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Analysis, Perspective, Trading Strategy

Stocks are in a Bullish Mood but are caught between the Fed’s Liquidity Push and that Pesky Bond Market

Editor Joe Duarte in the Money Options

This remains a rising and momentum building stock market for now as the Fed’s repo operations are flooding the system with liquidity. Meanwhile the selling in the bond market and the subsequent rise in yields is creating a sector rotation and does have the potential to derail the rally if yields rise far enough. Nevertheless, for now the trend in stocks remains up so investors who follow the money should continue to profit, barring an acceleration of the rise in bond yields.

Liquidity is the Lifeblood of Momentum

The Fed’s third consecutive rate cut has ignited a rally which has led to new highs in stocks as the bond market’s aggressive sell off has changed the entire momentum scenario for traders and may be a major negative in the not too distant future if it remains unchecked. Specifically, for the past several months investors in homebuilder and dividend stocks have done quite well, but rising bond yields have triggered a major rotation out of those former darlings into industrial, financial, some energy names, and even some retailing stocks.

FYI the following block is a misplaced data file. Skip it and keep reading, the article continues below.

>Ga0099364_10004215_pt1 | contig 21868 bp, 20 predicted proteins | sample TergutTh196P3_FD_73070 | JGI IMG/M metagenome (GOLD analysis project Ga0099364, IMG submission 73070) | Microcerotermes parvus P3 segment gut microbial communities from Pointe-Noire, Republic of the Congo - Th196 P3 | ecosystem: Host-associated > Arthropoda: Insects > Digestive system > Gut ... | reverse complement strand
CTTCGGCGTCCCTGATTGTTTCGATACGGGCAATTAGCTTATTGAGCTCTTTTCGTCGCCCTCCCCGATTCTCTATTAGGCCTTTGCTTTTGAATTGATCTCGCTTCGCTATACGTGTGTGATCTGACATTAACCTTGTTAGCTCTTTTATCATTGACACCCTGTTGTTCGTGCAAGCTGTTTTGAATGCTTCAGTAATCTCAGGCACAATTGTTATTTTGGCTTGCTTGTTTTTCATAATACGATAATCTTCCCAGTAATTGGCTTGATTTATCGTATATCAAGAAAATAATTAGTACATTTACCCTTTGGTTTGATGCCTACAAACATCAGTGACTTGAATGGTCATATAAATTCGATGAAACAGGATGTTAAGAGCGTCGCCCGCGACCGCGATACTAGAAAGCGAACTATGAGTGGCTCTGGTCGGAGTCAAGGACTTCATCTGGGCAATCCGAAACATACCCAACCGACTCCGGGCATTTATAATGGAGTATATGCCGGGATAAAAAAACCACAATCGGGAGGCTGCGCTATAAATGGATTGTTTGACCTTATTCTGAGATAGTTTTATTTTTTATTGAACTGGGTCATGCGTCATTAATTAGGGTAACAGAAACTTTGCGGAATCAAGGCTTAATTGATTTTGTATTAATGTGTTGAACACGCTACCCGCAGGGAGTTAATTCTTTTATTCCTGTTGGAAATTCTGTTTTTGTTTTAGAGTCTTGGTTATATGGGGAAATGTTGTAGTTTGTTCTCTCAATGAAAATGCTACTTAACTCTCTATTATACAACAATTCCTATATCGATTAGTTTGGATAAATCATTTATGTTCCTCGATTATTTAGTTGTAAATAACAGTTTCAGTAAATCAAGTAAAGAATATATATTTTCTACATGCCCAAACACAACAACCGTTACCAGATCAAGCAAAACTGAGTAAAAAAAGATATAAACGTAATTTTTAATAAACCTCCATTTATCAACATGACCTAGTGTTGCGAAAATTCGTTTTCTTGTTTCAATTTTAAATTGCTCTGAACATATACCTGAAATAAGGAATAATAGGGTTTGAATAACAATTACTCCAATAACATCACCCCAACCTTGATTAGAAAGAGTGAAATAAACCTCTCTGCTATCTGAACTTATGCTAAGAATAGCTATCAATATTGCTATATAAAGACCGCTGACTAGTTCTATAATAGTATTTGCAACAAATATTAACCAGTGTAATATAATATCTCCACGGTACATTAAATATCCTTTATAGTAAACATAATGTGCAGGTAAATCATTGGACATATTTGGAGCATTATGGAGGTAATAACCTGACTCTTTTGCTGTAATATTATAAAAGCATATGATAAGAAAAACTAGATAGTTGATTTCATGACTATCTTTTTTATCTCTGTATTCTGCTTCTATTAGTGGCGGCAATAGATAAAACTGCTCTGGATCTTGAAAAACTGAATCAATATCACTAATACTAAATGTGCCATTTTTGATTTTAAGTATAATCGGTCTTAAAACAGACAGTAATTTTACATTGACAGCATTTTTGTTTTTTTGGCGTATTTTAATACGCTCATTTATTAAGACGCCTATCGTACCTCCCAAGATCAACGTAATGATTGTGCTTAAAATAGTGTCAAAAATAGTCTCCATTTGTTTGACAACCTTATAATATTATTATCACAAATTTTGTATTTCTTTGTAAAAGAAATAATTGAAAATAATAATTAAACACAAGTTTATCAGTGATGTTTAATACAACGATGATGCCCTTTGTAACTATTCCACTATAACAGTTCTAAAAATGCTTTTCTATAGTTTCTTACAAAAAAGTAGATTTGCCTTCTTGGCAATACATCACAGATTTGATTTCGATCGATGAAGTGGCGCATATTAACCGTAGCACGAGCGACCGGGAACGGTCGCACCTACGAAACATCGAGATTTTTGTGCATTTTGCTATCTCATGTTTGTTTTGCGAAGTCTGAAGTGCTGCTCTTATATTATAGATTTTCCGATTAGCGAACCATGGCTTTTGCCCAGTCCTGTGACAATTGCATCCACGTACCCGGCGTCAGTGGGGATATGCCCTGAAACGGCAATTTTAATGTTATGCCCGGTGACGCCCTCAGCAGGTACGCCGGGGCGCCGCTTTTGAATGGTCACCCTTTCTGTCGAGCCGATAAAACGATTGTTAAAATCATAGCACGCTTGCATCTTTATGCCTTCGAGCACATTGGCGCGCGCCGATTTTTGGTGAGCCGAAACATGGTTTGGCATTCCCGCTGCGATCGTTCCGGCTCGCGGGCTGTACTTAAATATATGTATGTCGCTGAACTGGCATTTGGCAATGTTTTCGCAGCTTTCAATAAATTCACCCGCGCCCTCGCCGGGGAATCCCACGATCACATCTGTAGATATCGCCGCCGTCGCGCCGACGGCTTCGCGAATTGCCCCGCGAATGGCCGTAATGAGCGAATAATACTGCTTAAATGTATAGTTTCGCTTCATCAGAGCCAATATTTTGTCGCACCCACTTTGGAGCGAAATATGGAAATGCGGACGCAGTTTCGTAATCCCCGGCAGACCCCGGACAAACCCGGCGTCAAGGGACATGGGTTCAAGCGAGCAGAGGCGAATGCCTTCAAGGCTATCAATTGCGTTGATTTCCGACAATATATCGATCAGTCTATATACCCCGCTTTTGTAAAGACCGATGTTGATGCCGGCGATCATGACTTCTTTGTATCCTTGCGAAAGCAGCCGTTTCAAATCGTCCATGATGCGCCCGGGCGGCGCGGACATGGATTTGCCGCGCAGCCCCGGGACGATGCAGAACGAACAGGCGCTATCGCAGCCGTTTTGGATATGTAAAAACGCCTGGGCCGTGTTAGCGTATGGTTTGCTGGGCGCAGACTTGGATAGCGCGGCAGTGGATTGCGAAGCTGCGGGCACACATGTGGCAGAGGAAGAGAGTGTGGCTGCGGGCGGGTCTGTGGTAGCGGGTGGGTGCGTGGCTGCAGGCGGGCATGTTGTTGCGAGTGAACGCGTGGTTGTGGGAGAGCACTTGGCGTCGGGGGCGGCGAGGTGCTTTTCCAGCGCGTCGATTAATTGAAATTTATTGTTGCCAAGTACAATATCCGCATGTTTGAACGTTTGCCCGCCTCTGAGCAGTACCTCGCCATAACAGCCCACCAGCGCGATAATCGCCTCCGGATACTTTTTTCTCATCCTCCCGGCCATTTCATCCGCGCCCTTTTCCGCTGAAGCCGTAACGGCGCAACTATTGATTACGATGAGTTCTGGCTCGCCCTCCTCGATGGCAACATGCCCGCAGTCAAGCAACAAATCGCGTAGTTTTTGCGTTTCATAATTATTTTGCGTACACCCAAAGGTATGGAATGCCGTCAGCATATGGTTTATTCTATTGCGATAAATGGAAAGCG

Interestingly, these economically sensitive stocks are rallying in the face of fairly dull economic data, which doesn’t really add up, unless traders are betting that the U.S. economy will start to grow aggressively in the next few months. More likely, however, we are just seeing robot traders following their scripted program instructions based on technical parameters.

Therefore the danger is in the possibility that if reality doesn’t catch up to the algos’ directives things could reverse in a hurry. Certainly we can argue about the pros and cons of the rally and the reasons for rising stock prices but for now, as traders it’s best to follow the money first, being aware of the risks, and ask questions later.

The Changing Landscape

Perhaps the most concerning aspect of the higher bond yields is what will happen when investors who own negative yielding bonds capitulate as they dump their massive losses which if left on their books will impact their end of the year results and bonuses. If this happens, it could lead to panic selling in the bond market, which could be fueled further by algos creating a potential global market mess.



Thus, the question is whether this rotation in the stock market is a signal of a potential evolution to a climactic end to the bull market as cyclical stocks, which are often among the last groups to rally in a bull market make their move or whether it’s just another extension of the longest lasting bull market party in history.